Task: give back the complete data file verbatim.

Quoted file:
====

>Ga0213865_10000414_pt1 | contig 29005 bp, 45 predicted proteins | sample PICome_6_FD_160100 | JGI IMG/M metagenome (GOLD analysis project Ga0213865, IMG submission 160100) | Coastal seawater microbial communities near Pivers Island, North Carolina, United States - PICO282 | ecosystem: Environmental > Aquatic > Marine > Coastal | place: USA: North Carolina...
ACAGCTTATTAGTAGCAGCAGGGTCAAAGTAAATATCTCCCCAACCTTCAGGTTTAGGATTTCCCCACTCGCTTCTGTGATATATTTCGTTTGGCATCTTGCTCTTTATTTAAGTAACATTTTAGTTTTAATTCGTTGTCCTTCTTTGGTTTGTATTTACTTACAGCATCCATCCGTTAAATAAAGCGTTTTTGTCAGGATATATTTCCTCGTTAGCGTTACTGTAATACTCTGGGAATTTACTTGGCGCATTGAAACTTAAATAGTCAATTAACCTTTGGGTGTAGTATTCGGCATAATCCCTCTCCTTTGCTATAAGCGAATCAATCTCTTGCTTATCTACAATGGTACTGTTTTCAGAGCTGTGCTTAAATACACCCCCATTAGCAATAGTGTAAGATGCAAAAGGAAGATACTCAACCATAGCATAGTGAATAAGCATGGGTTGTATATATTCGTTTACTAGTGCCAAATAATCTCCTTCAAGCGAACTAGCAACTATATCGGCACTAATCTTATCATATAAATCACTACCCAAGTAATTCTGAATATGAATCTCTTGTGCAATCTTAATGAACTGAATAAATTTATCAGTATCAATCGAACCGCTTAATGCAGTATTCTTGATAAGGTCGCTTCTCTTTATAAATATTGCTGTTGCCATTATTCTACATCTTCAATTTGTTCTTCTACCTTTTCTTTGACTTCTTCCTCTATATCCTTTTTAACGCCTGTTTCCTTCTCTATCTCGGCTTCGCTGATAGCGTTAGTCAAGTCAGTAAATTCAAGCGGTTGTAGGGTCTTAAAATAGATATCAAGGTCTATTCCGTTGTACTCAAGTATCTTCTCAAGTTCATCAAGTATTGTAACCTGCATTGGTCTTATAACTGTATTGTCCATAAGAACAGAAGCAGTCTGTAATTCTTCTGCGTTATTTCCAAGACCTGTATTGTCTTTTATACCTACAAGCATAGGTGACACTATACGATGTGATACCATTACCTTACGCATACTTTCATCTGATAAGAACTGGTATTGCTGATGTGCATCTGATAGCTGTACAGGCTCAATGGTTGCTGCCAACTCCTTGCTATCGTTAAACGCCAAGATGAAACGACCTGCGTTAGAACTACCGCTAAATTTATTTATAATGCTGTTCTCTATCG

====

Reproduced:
>Ga0213865_10000414_pt1 | contig 29005 bp, 45 predicted proteins | sample PICome_6_FD_160100 | JGI IMG/M metagenome (GOLD analysis project Ga0213865, IMG submission 160100) | Coastal seawater microbial communities near Pivers Island, North Carolina, United States - PICO282 | ecosystem: Environmental > Aquatic > Marine > Coastal | place: USA: North Carolina...
ACAGCTTATTAGTAGCAGCAGGGTCAAAGTAAATATCTCCCCAACCTTCAGGTTTAGGATTTCCCCACTCGCTTCTGTGATATATTTCGTTTGGCATCTTGCTCTTTATTTAAGTAACATTTTAGTTTTAATTCGTTGTCCTTCTTTGGTTTGTATTTACTTACAGCATCCATCCGTTAAATAAAGCGTTTTTGTCAGGATATATTTCCTCGTTAGCGTTACTGTAATACTCTGGGAATTTACTTGGCGCATTGAAACTTAAATAGTCAATTAACCTTTGGGTGTAGTATTCGGCATAATCCCTCTCCTTTGCTATAAGCGAATCAATCTCTTGCTTATCTACAATGGTACTGTTTTCAGAGCTGTGCTTAAATACACCCCCATTAGCAATAGTGTAAGATGCAAAAGGAAGATACTCAACCATAGCATAGTGAATAAGCATGGGTTGTATATATTCGTTTACTAGTGCCAAATAATCTCCTTCAAGCGAACTAGCAACTATATCGGCACTAATCTTATCATATAAATCACTACCCAAGTAATTCTGAATATGAATCTCTTGTGCAATCTTAATGAACTGAATAAATTTATCAGTATCAATCGAACCGCTTAATGCAGTATTCTTGATAAGGTCGCTTCTCTTTATAAATATTGCTGTTGCCATTATTCTACATCTTCAATTTGTTCTTCTACCTTTTCTTTGACTTCTTCCTCTATATCCTTTTTAACGCCTGTTTCCTTCTCTATCTCGGCTTCGCTGATAGCGTTAGTCAAGTCAGTAAATTCAAGCGGTTGTAGGGTCTTAAAATAGATATCAAGGTCTATTCCGTTGTACTCAAGTATCTTCTCAAGTTCATCAAGTATTGTAACCTGCATTGGTCTTATAACTGTATTGTCCATAAGAACAGAAGCAGTCTGTAATTCTTCTGCGTTATTTCCAAGACCTGTATTGTCTTTTATACCTACAAGCATAGGTGACACTATACGATGTGATACCATTACCTTACGCATACTTTCATCTGATAAGAACTGGTATTGCTGATGTGCATCTGATAGCTGTACAGGCTCAATGGTTGCTGCCAACTCCTTGCTATCGTTAAACGCCAAGATGAAACGACCTGCGTTAGAACTACCGCTAAATTTATTTATAATGCTGTTCTCTATCG